The fireplace is the heart and soul of a cottage. People gather here and share stories. In the old days the fire was never allowed to go out. Ashes were spread over embers to ‘keep them in’ until morning.
This unique Mountcharles style fireplace has now got its first slab back in place, mortared onto cantilevered buttresses, which rest upon pillar comrades.
In a new cycle of life this thresher byre is to have a wood burning stove tucked into its fireplace, so the traditionally wide chimney must be narrowed to support a clay flue pipe.
Two through stones are built-in to hold the clay flue, which shall be fitted in sections and enclosed, but not tightly (above: birdseye view).
Showing the position of flue pipe (left) & space allowed around it which shall be packed with insulating dry sand and lime mixture. This will allow expansion of the hot pipe without cracks.
Our slabs are fairly rough-hewn affairs. Kieran lightly trims the edges so that they can stack flush. The slabs themselves do not bear weight – the original building method used in this particular byre is described here.
Notches are cut from the lower corners to fit snugly onto the weight-bearing through stones.
Add a little manpower..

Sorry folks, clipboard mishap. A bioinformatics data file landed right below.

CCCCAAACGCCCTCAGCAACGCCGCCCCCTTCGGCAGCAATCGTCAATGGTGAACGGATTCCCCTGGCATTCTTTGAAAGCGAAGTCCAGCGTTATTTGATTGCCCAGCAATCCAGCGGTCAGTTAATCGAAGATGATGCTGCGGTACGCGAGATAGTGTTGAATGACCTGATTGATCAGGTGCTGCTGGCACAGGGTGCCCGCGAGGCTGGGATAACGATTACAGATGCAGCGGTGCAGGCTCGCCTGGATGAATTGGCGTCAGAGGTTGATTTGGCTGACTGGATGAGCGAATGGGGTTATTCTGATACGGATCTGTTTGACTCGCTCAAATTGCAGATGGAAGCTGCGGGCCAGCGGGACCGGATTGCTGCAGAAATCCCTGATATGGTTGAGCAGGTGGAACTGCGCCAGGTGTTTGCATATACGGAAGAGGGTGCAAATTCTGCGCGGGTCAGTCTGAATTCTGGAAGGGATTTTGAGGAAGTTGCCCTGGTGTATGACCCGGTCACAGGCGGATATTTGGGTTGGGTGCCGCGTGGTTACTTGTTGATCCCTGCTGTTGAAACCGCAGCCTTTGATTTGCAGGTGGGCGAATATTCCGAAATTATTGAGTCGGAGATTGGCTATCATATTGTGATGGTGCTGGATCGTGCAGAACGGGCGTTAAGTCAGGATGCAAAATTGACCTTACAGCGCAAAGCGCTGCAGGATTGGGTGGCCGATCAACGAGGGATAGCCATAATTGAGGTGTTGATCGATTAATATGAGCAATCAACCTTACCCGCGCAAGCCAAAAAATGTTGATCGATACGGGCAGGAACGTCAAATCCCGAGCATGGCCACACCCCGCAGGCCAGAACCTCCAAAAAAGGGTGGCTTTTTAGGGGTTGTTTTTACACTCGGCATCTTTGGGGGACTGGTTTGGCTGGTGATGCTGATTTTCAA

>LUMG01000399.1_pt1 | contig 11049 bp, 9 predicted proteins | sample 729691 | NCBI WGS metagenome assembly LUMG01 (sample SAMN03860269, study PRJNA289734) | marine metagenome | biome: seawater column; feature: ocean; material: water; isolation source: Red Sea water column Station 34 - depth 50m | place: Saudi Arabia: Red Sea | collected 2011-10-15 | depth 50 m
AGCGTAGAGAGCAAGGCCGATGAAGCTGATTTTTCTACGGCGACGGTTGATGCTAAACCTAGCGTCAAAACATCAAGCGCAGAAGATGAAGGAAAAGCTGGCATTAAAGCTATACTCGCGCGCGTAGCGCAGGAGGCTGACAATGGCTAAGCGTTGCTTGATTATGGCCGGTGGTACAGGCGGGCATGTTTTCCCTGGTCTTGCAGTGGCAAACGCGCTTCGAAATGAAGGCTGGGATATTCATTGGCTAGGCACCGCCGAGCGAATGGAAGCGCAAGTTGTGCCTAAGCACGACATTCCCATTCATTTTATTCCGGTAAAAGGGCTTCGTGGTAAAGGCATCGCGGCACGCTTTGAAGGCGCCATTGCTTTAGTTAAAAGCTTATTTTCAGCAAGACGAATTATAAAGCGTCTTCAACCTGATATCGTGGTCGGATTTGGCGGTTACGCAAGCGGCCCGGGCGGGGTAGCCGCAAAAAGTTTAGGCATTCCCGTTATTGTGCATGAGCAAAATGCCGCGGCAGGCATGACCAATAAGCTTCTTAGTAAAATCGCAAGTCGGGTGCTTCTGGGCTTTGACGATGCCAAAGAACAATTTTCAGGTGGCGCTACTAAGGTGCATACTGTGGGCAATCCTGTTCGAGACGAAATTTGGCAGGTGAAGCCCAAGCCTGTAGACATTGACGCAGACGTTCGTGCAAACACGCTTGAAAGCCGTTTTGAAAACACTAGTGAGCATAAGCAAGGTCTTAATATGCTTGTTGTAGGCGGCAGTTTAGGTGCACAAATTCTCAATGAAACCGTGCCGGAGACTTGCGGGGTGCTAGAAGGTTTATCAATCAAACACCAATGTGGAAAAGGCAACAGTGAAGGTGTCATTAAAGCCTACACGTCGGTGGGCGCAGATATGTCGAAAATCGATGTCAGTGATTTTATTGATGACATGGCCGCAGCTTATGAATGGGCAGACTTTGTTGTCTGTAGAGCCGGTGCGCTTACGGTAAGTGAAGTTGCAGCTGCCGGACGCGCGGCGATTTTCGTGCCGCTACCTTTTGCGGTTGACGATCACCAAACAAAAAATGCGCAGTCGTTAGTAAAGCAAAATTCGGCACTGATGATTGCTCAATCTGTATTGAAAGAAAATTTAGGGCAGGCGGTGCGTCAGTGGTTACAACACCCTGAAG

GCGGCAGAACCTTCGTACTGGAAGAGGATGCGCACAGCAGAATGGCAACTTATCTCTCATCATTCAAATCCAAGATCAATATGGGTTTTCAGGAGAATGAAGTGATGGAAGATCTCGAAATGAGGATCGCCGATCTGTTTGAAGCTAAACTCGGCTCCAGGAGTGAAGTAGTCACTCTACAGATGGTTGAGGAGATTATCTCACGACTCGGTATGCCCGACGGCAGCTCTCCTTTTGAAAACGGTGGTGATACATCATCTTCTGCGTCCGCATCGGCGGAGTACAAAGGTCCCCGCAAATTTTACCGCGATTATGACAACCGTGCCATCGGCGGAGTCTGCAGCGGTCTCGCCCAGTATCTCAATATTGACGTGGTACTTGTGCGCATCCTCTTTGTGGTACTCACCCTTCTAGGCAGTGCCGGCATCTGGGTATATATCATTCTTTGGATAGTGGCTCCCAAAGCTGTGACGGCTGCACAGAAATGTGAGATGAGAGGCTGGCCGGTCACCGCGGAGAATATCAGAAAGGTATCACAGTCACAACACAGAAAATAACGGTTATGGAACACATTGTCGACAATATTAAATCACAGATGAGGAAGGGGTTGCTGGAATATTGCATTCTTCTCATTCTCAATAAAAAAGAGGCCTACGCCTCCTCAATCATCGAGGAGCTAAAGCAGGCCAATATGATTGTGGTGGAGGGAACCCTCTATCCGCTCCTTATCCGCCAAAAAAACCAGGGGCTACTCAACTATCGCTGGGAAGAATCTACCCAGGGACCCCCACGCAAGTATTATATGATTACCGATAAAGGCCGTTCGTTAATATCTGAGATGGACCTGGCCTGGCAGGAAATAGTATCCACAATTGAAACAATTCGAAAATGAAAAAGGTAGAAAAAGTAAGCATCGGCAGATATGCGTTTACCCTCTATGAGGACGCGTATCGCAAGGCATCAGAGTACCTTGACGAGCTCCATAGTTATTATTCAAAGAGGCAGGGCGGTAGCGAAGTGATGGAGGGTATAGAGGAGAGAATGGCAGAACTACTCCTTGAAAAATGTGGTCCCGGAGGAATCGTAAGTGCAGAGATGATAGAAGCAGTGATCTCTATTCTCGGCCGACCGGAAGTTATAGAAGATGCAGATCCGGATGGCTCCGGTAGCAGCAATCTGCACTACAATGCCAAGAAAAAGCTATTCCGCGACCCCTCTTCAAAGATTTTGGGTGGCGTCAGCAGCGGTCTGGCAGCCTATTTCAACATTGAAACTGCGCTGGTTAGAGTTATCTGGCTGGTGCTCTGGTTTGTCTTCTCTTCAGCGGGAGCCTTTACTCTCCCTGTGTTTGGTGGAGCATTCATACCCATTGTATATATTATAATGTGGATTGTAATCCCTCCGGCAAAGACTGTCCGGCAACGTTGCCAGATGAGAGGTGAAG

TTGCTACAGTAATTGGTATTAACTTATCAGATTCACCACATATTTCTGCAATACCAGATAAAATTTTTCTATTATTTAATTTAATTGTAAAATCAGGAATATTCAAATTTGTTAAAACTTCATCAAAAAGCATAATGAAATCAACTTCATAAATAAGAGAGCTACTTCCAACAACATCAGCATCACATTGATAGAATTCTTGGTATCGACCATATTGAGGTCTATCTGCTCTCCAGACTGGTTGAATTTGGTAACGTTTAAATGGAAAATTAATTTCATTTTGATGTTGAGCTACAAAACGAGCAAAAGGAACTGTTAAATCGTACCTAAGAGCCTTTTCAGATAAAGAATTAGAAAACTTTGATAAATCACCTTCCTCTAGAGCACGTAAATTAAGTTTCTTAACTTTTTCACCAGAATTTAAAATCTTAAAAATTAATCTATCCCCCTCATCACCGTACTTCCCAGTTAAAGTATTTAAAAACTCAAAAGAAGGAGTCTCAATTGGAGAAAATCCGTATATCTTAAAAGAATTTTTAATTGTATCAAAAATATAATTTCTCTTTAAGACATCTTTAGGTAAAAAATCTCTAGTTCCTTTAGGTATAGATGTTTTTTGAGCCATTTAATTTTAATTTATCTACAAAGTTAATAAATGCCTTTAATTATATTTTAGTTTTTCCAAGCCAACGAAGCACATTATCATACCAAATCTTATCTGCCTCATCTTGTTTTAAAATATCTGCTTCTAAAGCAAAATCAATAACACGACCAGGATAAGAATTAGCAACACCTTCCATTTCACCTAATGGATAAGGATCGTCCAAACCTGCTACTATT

“Nil aon tinteán mar do thinteán féin” – “There is no fire like your own fire”.
5 thoughts on “How to build a stone fireplace and chimney flue (3)”
I’ve just started following your blog, it is really good to see such a beautiful job being done with this stone and knowing that it is a restoration of a traditional home makes it even better. Such lovely and clever stone work, keep up the good work! What memories those stones must hold!
Thank you for your comment Andrea – indeed I often wonder what memories these stones hold. Some have been recycled over the centuries from nearby pre famine ruins, so they’ve seen a few changes! Louise
First time visitor to Ireland – first time burning peat. I’ve built a lot of fireplaces in the US, but find the peat burning fireplaces unique and unusual. The one we are using now has a large arch outside of what would normally be the “firebox,” and the fire is kind of built out on the hearth. In (on) the top of the arch is a “damper” which should be opened, once the fire is glowing red, to retard draw. I’m still scratching my head as to just how this works – the opposite of any fireplace I’ve built in the past (damper closes to retard draw).
Carl – sounds interesting – is it an old fireplace? I’m scratching my head along with you.
That is a great post! Awesome fireplace!!!